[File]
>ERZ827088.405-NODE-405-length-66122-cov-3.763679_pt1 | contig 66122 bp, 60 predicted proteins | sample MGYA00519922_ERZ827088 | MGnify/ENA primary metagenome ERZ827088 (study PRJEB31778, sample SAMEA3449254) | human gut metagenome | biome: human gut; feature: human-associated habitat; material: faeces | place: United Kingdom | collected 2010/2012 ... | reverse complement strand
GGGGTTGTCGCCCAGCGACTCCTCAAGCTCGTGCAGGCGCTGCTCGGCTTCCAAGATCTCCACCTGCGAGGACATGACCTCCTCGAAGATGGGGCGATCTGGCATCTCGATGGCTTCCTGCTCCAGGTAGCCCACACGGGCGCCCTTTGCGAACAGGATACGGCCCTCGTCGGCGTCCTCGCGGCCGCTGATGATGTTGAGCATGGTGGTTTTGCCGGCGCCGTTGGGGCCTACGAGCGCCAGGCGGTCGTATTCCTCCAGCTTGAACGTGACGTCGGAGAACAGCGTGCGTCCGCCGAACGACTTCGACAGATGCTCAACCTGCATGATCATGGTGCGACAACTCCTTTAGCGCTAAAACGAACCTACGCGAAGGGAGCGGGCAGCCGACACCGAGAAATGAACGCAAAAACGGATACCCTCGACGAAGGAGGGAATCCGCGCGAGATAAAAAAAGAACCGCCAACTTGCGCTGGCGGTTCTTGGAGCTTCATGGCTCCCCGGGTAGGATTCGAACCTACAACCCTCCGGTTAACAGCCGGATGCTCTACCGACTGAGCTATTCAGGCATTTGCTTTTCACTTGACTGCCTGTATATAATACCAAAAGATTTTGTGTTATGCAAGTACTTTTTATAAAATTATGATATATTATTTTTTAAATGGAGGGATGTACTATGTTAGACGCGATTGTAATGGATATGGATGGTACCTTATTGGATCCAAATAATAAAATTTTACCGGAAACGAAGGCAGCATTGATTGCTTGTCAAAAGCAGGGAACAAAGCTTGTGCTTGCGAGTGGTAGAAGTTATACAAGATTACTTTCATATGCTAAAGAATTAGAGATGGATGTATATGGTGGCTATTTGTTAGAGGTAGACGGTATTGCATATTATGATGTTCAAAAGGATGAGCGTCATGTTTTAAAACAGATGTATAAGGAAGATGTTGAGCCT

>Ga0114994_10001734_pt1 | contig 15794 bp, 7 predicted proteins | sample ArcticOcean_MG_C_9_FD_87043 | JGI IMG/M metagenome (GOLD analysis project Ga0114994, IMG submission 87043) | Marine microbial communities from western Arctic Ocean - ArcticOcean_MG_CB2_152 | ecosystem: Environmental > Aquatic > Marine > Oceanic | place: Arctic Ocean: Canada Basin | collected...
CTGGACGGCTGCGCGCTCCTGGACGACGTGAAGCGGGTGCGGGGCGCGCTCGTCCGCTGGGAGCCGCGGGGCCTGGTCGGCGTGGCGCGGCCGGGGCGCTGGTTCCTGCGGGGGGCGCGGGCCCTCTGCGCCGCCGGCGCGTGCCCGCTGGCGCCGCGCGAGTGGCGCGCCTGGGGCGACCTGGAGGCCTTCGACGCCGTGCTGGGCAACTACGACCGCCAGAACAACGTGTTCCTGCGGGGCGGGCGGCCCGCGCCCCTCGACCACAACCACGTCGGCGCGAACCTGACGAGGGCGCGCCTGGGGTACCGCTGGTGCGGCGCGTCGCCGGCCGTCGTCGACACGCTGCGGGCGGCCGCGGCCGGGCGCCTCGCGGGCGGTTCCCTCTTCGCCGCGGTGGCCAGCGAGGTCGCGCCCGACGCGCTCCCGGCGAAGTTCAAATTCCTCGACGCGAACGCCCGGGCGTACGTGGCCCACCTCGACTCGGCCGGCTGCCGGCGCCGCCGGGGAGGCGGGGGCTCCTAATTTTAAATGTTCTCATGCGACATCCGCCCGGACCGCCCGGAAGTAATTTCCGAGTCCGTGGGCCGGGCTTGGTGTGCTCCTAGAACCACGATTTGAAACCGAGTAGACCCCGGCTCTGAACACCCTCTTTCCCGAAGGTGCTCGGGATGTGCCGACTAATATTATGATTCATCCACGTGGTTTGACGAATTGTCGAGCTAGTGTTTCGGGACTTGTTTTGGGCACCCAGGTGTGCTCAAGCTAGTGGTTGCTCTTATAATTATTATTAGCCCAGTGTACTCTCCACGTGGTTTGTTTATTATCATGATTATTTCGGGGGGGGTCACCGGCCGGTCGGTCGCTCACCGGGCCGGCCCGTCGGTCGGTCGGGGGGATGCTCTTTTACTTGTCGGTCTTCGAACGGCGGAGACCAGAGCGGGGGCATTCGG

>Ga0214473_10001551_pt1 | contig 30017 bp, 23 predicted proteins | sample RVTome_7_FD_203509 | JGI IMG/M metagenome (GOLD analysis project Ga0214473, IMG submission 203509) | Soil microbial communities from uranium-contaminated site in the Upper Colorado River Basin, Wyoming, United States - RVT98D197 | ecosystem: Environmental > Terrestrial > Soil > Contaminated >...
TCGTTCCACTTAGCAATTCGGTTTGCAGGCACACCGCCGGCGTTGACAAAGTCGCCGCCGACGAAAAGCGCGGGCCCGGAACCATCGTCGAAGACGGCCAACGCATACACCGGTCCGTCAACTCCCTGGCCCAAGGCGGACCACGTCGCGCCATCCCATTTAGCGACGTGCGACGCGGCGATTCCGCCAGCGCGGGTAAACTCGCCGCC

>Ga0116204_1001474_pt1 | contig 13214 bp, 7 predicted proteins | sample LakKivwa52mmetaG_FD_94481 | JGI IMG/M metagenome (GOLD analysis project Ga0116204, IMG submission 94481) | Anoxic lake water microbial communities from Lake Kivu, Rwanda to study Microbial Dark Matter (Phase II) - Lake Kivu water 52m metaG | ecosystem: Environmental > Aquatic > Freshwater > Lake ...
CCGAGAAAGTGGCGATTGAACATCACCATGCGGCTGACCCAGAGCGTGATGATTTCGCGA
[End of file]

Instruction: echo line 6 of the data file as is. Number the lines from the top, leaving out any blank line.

TCGTTCCACTTAGCAATTCGGTTTGCAGGCACACCGCCGGCGTTGACAAAGTCGCCGCCGACGAAAAGCGCGGGCCCGGAACCATCGTCGAAGACGGCCAACGCATACACCGGTCCGTCAACTCCCTGGCCCAAGGCGGACCACGTCGCGCCATCCCATTTAGCGACGTGCGACGCGGCGATTCCGCCAGCGCGGGTAAACTCGCCGCC